Soap





Soap 3339
Photo by: Vladimir Voronin

Soaps are cleaning agents that are usually made by reacting alkali (e.g., sodium hydroxide) with naturally occurring fat or fatty acids. The reaction produces sodium salts of these fatty acids, which improve the cleaning process by making water better able to lift away greasy stains from skin, hair, clothes, and just about anything else. As a substance that has helped clean bodies as well as possessions, soap has been remarkably useful.

History of Soap

The discovery of soap predates recorded history, going back perhaps as far as six thousand years. Excavations of ancient Babylon uncovered cylinders with inscriptions for making soap around 2800 B.C.E. Later records from ancient Egypt (c. 1500 B.C.E. ) describe how animal and vegetable oils were combined with alkaline salts to make soap.

According to Roman legend, soap got its name from Mount Sapo, where animals were sacrificed. Rain would wash the fat from the sacrificed animals along with alkaline wooden ashes from the sacrificial fires into the Tiber River, where people found the mixture helped clean clothes. This recipe for making soap was relatively unchanged for centuries, with American colonists collecting and cooking down animal tallow (rendered fat) and then mixing it with an alkali potash solution obtained from the accumulated hardwood ashes of their winter fires. Similarly, Europeans made something known as castile soap using olive oil. Only since the mid-nineteenth century has the process become commercialized and soap become widely available at the local market.

Chemistry of Soap

The basic structure of all soaps is essentially the same, consisting of a long hydrophobic (water-fearing) hydrocarbon "tail" and a hydrophilic (waterloving) anionic "head":

CH 3 CH 2 CH 2 CH 2 CH 2 CH 2 CH 2 CH 2 CH 2 CH 2 CH 2 CH 2 CH 2 CH 2 CH 2 COO or CH 3 (CH 2 ) n COO

The length of the hydrocarbon chain ("n") varies with the type of fat or oil but is usually quite long. The anionic charge on the carboxylate head is usually balanced by either a positively charged potassium (K + ) or sodium (Na + ) cation. In making soap, triglycerides in fat or oils are heated in the presence of a strong alkali base such as sodium hydroxide, producing three molecules of soap for every molecule of glycerol. This process is called saponification and is illustrated in Figure 1.

Like synthetic detergents, soaps are "surface active" substances ( surfactants ) and as such make water better at cleaning surfaces. Water, although a good general solvent, is unfortunately also a substance with a very high surface tension. Because of this, water molecules generally prefer to stay together rather than to wet other surfaces. Surfactants work by reducing the surface tension of water, allowing the water molecules to better wet the surface and thus increase water's ability to dissolve dirty, oily stains.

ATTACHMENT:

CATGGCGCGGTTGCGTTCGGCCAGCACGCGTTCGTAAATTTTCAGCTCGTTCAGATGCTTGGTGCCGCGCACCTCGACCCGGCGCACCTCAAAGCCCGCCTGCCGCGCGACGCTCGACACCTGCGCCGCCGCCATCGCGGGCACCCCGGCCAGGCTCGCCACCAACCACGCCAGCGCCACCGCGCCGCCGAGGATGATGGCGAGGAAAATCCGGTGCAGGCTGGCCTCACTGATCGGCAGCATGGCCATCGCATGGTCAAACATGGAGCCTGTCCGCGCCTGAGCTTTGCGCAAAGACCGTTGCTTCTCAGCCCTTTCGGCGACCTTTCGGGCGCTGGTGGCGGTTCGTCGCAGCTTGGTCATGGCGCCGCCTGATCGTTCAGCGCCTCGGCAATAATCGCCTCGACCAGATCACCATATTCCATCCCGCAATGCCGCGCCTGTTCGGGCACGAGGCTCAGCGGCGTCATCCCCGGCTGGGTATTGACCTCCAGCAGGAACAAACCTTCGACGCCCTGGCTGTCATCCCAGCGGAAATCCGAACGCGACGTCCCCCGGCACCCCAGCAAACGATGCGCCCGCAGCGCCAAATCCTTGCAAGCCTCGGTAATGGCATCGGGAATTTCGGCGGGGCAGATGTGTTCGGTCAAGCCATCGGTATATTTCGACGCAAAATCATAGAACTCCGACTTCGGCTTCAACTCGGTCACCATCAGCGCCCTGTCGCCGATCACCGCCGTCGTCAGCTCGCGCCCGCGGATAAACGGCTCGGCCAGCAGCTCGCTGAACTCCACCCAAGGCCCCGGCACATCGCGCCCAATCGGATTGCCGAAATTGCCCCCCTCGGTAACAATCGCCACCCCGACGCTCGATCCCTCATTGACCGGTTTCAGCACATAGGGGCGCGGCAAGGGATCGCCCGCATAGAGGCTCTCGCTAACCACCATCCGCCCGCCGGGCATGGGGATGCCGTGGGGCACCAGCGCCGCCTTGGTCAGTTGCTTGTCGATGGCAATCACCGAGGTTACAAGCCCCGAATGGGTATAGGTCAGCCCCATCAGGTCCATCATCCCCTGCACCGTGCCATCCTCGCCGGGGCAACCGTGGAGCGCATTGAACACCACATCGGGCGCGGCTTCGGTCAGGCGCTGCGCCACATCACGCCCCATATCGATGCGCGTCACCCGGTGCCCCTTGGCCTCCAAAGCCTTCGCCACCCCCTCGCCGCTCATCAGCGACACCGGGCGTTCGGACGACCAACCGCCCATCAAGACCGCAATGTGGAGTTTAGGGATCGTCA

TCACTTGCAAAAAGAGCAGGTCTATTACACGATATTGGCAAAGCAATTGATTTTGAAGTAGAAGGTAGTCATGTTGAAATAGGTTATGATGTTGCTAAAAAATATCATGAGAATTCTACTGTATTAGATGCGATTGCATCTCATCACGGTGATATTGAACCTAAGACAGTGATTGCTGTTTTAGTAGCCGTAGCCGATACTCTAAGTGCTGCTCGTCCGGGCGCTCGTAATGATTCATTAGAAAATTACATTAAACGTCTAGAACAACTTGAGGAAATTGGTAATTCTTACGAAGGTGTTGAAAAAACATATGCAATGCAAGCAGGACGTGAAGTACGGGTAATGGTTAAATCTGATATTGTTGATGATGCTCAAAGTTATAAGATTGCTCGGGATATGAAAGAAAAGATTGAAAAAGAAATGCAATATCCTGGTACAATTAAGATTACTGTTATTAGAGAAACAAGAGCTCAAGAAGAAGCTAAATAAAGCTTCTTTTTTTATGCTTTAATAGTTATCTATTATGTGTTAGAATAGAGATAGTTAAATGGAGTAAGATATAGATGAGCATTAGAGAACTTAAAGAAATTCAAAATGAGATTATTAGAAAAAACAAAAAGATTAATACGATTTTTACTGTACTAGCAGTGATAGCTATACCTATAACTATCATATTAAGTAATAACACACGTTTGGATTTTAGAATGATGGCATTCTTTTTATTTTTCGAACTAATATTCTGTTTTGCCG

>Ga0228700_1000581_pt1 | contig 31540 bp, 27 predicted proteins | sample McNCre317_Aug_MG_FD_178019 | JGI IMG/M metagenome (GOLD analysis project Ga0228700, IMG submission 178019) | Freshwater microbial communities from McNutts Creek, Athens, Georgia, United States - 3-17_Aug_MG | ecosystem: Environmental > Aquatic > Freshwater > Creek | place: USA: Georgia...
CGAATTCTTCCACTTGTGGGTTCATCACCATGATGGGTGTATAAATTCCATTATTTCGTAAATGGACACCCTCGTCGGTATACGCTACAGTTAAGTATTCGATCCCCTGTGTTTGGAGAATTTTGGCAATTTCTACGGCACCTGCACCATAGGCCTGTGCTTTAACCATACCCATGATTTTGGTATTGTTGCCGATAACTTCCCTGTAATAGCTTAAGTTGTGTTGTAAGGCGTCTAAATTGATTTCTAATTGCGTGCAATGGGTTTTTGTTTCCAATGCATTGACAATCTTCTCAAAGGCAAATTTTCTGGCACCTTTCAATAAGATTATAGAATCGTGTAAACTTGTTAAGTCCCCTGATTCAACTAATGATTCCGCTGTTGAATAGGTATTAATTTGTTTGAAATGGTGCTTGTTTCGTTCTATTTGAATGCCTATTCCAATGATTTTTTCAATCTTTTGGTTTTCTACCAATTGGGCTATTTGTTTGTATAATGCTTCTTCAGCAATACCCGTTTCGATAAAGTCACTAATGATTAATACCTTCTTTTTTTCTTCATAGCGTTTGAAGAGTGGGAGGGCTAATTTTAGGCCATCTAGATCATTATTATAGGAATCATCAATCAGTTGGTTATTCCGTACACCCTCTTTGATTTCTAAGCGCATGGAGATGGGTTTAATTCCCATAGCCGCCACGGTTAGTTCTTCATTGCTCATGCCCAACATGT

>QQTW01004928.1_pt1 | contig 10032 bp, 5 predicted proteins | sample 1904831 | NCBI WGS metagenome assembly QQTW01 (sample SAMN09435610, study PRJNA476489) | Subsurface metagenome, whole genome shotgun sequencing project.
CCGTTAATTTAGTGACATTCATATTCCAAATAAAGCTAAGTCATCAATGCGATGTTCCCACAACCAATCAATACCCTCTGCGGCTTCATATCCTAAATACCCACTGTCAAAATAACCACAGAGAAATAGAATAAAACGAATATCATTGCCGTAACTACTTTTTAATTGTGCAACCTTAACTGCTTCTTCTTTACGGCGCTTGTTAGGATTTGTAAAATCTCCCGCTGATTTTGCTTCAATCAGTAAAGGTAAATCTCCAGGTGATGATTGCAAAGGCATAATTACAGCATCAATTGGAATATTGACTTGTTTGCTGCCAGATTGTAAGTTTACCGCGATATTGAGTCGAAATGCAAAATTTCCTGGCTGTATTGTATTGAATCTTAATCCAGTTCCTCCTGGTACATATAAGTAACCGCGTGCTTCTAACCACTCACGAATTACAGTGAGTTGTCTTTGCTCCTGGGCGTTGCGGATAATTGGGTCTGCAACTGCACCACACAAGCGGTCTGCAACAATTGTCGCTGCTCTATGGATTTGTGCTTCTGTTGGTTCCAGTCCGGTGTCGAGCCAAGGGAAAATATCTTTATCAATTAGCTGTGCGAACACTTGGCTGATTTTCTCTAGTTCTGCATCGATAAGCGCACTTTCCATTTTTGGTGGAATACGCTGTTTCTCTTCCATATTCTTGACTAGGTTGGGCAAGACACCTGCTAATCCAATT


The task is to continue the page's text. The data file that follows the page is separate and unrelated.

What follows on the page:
Figure 1.
Figure 1.

In studying how soap works, it is useful to consider a general rule of nature: "like dissolves like." The nonpolar hydrophobic tails of soap are lipophilic ("oil-loving") and so will embed into the grease and oils that help dirt and stains adhere to surfaces. The hydrophilic heads, however, remain surrounded by the water molecules to which they are attracted. As more and more soap molecules embed into a greasy stain, they eventually surround and isolate little particles of the grease and form structures called micelles that are lifted into solution. In a micelle, the tails of the soap molecules are oriented toward and into the grease, while the heads face outward into the water, resulting in an emulsion of soapy grease particles suspended in the water.

With agitation, the micelles are dispersed into the water and removed from the previously dirty surface. In essence, soap molecules partially dissolve the greasy stain to form the emulsion that is kept suspended in water until it can be rinsed away (see Figure 2).

As good as soaps are, they are not perfect. For example, they do not work well in hard water containing calcium and magnesium ions, because the calcium and magnesium salts of soap are insoluble; they tend to bind to the calcium and magnesium ions, eventually precipitating and falling out of solution. In doing so, soaps actually dirty the surfaces they were designed to clean. Thus soaps have been largely replaced in modern cleaning solutions by synthetic detergents that have a sulfonate (R-SO 3 ) group instead of the carboxylate head (R-COO ). Sulfonate detergents tend not to precipitate with calcium or magnesium ions and are generally more soluble in water.